Some quick notes on Carlos Ghosn, CEO of Nissan and Renault, speech and Q & A.
See Oregonian coverage of Mr. Ghosn's announcement of the state of Oregon's public commitment to development of EV charging infrastructure.
Mr. Ghosn added that the state may remove its $1,500 HEV tax credit and replace it with a $5,000 EV credit.
According to Mr. Ghosn, Oregon Governor Kulongoski and Nissan are "...not waiting for a 'someday' solution".
Some general observations on the industry from Mr. Ghosn:
The credit crunch continues. Companies have great difficulty in securing financing. The immediate objective of industry participants is to "maintain [the] company", by avoiding burning cash. He referred to credit conditions as a "pending death threat" to many companies.
October 2008 was worst month for the industry in 25 years, with sales down 35%.
Further industry consolidation is likely, with surviving participants emerging seriously weakened.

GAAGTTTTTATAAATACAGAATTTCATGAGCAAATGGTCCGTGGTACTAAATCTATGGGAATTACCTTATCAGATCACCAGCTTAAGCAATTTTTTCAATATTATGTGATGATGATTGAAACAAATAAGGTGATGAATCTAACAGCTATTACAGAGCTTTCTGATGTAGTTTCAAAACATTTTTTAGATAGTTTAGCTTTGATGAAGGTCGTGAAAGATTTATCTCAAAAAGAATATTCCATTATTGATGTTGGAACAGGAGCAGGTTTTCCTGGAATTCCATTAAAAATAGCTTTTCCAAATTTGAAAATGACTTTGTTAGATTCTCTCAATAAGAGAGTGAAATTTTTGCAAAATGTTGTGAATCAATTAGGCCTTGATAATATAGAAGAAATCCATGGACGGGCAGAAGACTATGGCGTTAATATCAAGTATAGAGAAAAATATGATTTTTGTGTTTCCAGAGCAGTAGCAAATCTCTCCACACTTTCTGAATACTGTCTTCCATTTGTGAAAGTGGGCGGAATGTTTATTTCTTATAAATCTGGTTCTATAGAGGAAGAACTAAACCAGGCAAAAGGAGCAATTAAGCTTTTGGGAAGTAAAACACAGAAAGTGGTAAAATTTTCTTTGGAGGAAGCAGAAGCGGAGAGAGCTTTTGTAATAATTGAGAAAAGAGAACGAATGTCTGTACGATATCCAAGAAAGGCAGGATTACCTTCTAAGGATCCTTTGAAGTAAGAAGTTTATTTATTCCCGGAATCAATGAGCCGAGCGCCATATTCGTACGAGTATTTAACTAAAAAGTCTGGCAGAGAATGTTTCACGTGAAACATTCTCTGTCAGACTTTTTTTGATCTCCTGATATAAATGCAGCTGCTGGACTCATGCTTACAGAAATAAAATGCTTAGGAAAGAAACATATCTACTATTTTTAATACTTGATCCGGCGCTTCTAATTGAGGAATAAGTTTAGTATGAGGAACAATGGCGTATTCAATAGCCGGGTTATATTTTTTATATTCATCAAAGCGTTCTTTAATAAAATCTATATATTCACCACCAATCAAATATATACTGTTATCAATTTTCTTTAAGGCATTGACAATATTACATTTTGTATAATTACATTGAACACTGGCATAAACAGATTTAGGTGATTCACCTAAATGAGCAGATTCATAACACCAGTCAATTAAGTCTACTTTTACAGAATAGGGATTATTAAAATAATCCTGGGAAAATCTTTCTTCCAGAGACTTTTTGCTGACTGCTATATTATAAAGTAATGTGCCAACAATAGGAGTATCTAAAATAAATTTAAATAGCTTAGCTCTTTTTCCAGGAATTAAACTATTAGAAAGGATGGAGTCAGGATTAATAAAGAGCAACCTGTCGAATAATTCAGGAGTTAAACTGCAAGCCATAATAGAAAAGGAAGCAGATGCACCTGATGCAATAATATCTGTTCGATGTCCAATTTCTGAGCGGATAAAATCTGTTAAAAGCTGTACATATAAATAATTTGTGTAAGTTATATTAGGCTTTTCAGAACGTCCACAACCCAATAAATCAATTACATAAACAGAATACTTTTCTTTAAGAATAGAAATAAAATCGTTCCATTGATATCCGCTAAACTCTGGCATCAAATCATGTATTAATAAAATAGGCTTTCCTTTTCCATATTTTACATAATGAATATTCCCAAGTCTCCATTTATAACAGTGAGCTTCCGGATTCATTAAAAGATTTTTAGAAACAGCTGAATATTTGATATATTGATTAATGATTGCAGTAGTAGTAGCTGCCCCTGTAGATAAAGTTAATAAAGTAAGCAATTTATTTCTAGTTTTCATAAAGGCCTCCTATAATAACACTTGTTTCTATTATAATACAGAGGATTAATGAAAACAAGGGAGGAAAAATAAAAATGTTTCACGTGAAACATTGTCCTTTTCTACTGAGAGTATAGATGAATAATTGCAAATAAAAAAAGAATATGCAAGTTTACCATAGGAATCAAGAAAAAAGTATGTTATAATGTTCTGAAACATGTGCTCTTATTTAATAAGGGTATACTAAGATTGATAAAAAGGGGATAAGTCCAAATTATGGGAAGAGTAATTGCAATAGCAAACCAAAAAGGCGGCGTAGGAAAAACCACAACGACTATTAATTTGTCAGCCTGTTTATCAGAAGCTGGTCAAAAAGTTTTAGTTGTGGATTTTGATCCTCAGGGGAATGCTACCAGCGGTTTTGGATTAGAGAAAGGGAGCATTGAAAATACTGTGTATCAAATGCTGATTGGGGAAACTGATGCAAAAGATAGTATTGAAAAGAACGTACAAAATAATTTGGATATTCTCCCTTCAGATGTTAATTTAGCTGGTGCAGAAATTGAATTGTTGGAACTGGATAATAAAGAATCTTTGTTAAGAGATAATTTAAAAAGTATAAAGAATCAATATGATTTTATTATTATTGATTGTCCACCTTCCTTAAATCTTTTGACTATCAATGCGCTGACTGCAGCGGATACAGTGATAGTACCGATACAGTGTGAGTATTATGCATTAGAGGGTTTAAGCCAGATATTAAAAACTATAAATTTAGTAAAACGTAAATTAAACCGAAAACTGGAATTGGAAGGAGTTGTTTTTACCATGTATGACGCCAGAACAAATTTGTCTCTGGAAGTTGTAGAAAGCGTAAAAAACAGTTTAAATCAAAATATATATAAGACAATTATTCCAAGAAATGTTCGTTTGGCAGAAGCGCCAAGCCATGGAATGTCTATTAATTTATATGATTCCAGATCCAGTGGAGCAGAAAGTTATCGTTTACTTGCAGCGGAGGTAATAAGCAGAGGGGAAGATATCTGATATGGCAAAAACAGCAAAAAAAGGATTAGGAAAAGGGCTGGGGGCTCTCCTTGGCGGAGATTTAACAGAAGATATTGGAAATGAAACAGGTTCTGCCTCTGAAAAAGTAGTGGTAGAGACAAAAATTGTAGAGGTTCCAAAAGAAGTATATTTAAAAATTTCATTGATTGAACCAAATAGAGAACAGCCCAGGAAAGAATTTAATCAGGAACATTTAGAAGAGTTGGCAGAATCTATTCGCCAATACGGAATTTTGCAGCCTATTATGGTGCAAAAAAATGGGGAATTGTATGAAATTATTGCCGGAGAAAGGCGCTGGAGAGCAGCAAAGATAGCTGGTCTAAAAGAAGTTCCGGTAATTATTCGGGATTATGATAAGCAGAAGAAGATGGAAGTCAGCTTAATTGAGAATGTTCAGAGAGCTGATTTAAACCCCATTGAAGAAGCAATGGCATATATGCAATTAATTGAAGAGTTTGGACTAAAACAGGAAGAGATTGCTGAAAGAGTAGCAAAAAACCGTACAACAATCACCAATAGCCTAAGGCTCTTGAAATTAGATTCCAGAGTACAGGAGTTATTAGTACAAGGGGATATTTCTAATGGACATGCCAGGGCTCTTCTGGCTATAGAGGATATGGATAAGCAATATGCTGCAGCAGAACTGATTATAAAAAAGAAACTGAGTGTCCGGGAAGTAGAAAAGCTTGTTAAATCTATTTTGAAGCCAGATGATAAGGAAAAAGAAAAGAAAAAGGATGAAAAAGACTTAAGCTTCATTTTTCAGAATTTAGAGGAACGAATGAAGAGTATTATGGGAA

The most pressing policy issues, according to Ghosn:
(1) Financial system and US economy
(2) Energy and Environment
(3) Health Care costs
(4) Global economic recession
Mr. Ghosn spoke about the need, even in stressed times, to maintain enough long term investment "until the storm is gone". There is "...always a moment when growth resumes".
Mr. Ghosn repeated Nissan and Renault's commitment to EVs, powered eventually by renewably-generated electricity. In broad terms, he covered the battery leasing model, where an operator (e.g., Better Place) or the OEM would retain ownership of an exchangeable and upgradeable battery and receive a lease or other recurring payment from the consumer. He listed countries, states, cities and provinces already committed to some form of EV infrastructure development. He reiterated mass market availability of a wide range of vehicles by 2012.
Mr. Ghosn has received "numerous" calls from political leaders around the world inquiring how they might enable EVs. He believes significant tax incentives would be necessary for consumers as well as investments by operators, governments and utilities in charging infrastructure. He also identified scale as a key factor for success. He intends to offer batteries from Nissan's joint venture with NEC to other OEMs.